A version of this was published in The Santa Fe New Mexican
July 6, 2006
To steal from an old Bill Richardson ad, “That Richardson! His suits don’t fit, but he sure made GQ this month.”
No, that’s comic Will Ferrell, not Richardson, in the bathing suit with the bikini girls on the July cover.
But back on page 100, the governor of the great state of New Mexico is profiled along with several other probable 2008 presidential contenders.
Sen. Hillary Clinton of New York, to nobody’s surprise, is named Democratic “front-runner.” Below her are Sen. Joe Biden of Delaware, Richardson, Sen. John Kerry and former Virginia Gov. Mark Warner.
According to the analysis, “Of all the candidates on this list, (Richardson)’s the most likely to end up somewhere on the ticket. ... Richardson’s a natural running mate for a senator who wants to embrace the reform message — especially his old friend Hillary.”
Richardson’s “natural allies,” according to GQ, are “Democrats who want to win. ... He has insider chops but can still campaign as an outsider.”
Keep in mind that GQ is not considered to be as authoritative on politics as it is on men’s casual wear. But at this point, when Richardson’s national numbers are still in the single-digits, his camp probably is happy to see a national magazine taking him this seriously.
Not that everything in the profile is complimentary.
Says GQ: “It’s unclear whether voters will be turned off by some of his personal issues, such as the insinuation by a federal judge that Richardson leaked the name of accused spy Wen Ho Lee to the media in 1999.” (Richardson has denied the accusation.) “It’s also unclear whether it will help or hurt that when the North Koreans wanted to negotiate in 2003, they asked for Richardson.”
And in a section called “How he’d lose,” the profile adds, “In addition to the leak, he has been accused of fabricating an item on his résumé (that he was drafted by a Major League Baseball team) and being a little, uh, ‘touchy’ with the ladies. Often the smartest person in the room, he’s not always the most charming.”
Poll numbers: Remember, before Richardson runs for president or vice president, he’s got to get re-elected governor first.
The first known poll in the 2006 New Mexico gubernatorial race was released last week, and, at least on first glance, the numbers look good for Richardson.
A poll published last Friday by Rasmussen Reports shows Richardson ahead of Republican John Dendahl by a margin of 56 percent to 32 percent. That would leave 12 percent undecided.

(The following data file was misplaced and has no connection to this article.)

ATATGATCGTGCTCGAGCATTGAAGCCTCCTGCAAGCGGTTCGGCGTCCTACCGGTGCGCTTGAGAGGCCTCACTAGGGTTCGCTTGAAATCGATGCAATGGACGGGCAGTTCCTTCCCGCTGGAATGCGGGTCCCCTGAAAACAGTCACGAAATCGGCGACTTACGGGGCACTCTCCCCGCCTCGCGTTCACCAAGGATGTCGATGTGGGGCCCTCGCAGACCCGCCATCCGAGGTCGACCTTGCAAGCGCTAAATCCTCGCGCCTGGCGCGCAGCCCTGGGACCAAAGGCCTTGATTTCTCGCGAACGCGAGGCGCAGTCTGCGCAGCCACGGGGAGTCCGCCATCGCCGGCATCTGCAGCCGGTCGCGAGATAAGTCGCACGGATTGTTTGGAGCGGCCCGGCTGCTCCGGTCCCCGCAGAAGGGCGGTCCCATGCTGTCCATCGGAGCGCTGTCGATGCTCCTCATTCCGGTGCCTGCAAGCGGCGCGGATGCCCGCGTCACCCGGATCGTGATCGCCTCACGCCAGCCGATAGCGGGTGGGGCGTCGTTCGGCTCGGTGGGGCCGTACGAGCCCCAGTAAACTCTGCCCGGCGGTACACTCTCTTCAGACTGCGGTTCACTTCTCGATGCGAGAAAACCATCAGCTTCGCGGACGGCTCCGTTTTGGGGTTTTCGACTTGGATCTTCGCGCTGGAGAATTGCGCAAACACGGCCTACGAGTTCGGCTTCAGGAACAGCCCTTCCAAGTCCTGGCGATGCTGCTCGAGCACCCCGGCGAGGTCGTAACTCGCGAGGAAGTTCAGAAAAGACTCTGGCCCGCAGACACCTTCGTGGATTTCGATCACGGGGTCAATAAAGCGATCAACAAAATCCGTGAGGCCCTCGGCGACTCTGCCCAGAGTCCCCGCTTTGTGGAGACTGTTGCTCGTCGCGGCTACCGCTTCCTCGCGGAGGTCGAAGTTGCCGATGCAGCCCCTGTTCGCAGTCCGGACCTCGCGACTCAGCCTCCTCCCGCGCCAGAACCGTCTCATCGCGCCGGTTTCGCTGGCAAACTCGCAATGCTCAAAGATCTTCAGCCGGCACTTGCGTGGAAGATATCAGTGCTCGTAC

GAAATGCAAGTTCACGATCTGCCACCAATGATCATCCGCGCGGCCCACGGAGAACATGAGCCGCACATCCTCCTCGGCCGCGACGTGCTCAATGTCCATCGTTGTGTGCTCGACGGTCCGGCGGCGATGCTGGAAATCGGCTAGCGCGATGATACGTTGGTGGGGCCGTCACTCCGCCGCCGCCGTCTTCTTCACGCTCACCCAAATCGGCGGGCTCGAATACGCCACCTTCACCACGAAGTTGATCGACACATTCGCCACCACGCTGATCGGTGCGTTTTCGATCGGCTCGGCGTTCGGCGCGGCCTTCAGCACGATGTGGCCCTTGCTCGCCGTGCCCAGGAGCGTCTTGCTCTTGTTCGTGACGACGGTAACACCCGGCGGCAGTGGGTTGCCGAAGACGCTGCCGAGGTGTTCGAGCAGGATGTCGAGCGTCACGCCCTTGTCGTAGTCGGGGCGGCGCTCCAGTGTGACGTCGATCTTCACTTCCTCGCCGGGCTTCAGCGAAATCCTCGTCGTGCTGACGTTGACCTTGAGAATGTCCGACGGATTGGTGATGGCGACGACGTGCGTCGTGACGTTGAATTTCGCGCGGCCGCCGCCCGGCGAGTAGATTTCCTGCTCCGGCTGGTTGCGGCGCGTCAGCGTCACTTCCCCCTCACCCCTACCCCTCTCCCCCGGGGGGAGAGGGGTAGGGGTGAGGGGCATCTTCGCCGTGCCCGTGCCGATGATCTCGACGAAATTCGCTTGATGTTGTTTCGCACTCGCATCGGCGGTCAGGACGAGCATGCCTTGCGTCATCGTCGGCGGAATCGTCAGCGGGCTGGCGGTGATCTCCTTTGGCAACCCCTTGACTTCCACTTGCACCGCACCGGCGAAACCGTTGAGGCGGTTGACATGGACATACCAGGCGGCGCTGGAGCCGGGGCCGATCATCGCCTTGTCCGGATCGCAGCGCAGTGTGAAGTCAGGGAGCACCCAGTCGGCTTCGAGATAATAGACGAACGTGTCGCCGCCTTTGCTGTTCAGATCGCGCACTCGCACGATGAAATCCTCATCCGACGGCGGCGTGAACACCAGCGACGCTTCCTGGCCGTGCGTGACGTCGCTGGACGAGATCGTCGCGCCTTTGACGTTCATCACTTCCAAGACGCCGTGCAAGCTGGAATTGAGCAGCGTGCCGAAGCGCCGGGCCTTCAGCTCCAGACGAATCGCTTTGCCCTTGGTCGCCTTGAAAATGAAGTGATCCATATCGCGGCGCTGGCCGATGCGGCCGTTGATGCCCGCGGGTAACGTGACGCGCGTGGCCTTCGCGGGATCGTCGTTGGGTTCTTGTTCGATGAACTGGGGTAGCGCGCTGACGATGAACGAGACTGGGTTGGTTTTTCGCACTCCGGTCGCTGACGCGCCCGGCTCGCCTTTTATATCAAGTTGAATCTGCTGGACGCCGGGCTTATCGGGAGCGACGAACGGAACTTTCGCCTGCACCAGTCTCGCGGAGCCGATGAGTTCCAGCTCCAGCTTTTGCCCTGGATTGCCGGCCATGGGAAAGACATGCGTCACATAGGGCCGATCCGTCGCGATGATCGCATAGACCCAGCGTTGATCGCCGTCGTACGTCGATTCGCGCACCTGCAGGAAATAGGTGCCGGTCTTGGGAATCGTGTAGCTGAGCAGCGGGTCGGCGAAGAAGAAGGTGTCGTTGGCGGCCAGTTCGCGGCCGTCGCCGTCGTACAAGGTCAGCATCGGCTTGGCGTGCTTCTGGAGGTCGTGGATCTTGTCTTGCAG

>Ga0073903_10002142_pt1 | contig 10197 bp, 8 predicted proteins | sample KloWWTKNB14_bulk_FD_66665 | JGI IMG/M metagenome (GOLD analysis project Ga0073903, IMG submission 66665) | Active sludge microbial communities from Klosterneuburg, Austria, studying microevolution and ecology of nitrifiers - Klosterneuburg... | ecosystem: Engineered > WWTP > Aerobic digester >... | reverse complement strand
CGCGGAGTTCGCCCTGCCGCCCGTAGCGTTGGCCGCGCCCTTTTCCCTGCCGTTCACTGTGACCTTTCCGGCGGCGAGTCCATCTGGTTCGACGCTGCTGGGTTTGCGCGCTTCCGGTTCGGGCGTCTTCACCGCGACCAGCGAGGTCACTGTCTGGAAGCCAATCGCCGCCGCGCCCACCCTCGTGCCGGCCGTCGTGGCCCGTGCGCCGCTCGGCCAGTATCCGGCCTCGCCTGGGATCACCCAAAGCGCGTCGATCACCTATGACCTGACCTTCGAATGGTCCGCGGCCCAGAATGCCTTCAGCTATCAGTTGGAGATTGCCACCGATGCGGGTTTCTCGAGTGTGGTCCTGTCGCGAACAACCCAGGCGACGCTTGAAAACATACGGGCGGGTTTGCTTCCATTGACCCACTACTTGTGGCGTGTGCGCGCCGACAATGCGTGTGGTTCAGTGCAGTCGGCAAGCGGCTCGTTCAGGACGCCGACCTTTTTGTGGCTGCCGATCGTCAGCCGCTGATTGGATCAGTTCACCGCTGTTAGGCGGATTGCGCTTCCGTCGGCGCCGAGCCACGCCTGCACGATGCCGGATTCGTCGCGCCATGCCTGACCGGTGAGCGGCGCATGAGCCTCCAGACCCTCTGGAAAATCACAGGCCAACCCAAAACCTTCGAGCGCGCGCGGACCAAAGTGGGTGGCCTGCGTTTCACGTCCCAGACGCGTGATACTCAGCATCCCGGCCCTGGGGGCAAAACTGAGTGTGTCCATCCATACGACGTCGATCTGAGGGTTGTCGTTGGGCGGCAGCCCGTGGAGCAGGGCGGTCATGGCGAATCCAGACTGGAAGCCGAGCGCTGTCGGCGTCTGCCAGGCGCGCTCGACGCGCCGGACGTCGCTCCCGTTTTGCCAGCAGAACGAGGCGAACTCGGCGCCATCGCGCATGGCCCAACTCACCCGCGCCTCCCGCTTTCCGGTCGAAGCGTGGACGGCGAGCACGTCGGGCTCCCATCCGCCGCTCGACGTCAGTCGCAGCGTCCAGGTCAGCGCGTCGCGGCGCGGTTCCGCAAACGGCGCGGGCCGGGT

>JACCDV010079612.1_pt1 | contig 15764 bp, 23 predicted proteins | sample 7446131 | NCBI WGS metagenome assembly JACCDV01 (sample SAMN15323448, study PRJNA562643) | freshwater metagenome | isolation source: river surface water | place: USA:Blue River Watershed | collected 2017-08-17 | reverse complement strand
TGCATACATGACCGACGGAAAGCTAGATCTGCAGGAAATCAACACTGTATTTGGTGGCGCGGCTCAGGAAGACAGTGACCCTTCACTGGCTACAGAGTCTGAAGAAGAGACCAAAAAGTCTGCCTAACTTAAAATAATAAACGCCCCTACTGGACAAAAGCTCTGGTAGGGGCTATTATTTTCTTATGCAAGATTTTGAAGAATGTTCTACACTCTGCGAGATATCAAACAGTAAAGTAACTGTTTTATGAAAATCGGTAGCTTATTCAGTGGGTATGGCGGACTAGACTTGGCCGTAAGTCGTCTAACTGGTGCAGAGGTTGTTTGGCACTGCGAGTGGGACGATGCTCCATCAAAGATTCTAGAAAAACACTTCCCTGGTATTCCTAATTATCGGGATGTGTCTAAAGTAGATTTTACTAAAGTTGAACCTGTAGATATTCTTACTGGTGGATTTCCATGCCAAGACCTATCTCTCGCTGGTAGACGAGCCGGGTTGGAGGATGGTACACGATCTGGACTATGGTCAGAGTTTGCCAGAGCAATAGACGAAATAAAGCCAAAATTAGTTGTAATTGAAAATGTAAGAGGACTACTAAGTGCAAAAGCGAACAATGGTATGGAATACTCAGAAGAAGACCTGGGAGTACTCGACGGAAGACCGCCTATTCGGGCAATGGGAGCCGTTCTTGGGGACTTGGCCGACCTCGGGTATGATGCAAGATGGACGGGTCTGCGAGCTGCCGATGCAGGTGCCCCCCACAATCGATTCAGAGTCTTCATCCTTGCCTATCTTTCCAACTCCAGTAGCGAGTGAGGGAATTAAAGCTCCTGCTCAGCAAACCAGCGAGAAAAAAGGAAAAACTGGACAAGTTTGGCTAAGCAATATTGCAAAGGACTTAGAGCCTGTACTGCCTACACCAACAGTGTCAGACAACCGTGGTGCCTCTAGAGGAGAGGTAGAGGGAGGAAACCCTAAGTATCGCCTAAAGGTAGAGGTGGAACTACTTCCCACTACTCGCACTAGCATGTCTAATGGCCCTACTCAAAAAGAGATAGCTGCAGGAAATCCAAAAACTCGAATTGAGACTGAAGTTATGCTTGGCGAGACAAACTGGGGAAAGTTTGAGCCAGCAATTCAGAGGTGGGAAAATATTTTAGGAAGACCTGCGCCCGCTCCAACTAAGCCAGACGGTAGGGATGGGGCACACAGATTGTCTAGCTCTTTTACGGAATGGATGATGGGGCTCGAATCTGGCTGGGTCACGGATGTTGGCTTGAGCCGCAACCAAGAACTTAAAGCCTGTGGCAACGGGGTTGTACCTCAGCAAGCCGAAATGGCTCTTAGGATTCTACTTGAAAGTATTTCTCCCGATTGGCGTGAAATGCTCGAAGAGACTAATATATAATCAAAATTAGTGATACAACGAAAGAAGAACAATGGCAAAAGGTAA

The poll was conducted by a telephone survey of 500 likely voters on June 27. The margin of sampling error for the survey is plus or minus 4.5 percentage points.
That’s a landslide by anyone’s estimation, though not the magic 60 percent that some say is needed to mount a convincing national campaign.
But at least one state GOP pundit says there’s some silver lining in the Rasmussen cloud. “My guess is that no one in the Richardson camp has found the Governor enjoying the support of only 56 percent of likely New Mexican voters a cause for celebration,” conservative Mario Burgos wrote Monday in his blog. “Richardson has spent millions over the last few years touting his record. Yet, 44 percent of New Mexicans remain unwilling to say they would vote for him.”
“As the incumbent, Governor Richardson is only likely to see his support decline from this point.” Burgos wrote. “John Dendahl hasn’t even had time to spend a penny putting his message out there, and the governor who would be president is already being held to 56 percent.”
Richardson began his television-ad campaign in early June. Dendahl, who didn’t become the GOP nominee until mid-June, has not begun advertising.
“This does not bode well for Bill Richardson’s national goals, and explains why the Richardson camp has been so quick to launch negative ads targeting John Dendahl,” Burgos wrote.
Still, Dendahl has a tough road ahead of him. Assuming those Rasmussen numbers are correct, Dendahl has to pry seven points from Richardson and convince all the undecideds to go with him.
And this number has to be troubling for the Republicans: According to Rasmussen, 30 percent of GOP voters back Richardson.
“The governor is viewed favorably by 66 percent of all likely voters, Dendahl by 37 percent,” the polling company said. “Forty-one percent view Dendahl unfavorably and 23 percent don’t know him well enough yet to give an opinion.”
In the U.S. Senate race, Rasmussen has incumbent Democrat Jeff Bingaman ahead of Republican candidate Allen McCulloch 59 percent to 33 percent.
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